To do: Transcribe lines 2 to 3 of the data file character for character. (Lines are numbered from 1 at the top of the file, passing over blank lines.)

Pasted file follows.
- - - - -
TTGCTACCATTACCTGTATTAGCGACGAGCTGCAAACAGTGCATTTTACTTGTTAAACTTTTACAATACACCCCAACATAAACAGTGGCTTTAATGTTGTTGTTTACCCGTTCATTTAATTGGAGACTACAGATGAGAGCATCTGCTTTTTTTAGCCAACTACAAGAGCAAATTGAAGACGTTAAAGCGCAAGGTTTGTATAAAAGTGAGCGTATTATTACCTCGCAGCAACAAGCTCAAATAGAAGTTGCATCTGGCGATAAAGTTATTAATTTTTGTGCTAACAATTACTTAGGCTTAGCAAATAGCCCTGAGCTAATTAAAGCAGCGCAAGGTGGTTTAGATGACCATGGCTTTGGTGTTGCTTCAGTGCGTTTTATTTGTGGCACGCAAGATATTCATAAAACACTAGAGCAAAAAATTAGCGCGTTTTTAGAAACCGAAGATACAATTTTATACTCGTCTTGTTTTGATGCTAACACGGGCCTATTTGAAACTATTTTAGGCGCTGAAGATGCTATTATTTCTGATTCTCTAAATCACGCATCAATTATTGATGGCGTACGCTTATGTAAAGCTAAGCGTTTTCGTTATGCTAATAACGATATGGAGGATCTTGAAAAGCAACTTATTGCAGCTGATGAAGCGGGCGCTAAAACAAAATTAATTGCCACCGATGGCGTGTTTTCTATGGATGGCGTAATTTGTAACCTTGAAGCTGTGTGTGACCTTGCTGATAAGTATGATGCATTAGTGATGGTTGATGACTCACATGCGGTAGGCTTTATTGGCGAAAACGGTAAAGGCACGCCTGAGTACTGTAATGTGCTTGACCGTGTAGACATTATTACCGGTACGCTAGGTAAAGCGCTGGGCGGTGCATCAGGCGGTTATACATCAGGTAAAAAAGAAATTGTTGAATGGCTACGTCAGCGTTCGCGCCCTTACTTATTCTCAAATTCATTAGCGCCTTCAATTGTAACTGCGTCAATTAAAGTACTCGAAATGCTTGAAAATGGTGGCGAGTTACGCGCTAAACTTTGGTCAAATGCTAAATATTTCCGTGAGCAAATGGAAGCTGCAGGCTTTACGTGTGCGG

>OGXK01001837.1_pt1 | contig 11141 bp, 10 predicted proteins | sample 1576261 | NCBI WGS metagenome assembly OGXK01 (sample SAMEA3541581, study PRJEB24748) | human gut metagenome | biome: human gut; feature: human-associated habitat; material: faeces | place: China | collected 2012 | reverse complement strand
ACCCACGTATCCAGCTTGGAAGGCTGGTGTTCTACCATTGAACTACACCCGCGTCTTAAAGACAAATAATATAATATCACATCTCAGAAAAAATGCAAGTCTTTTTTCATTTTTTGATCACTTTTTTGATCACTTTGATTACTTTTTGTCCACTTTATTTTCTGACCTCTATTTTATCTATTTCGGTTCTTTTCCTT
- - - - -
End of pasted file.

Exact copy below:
>OGXK01001837.1_pt1 | contig 11141 bp, 10 predicted proteins | sample 1576261 | NCBI WGS metagenome assembly OGXK01 (sample SAMEA3541581, study PRJEB24748) | human gut metagenome | biome: human gut; feature: human-associated habitat; material: faeces | place: China | collected 2012 | reverse complement strand
ACCCACGTATCCAGCTTGGAAGGCTGGTGTTCTACCATTGAACTACACCCGCGTCTTAAAGACAAATAATATAATATCACATCTCAGAAAAAATGCAAGTCTTTTTTCATTTTTTGATCACTTTTTTGATCACTTTGATTACTTTTTGTCCACTTTATTTTCTGACCTCTATTTTATCTATTTCGGTTCTTTTCCTT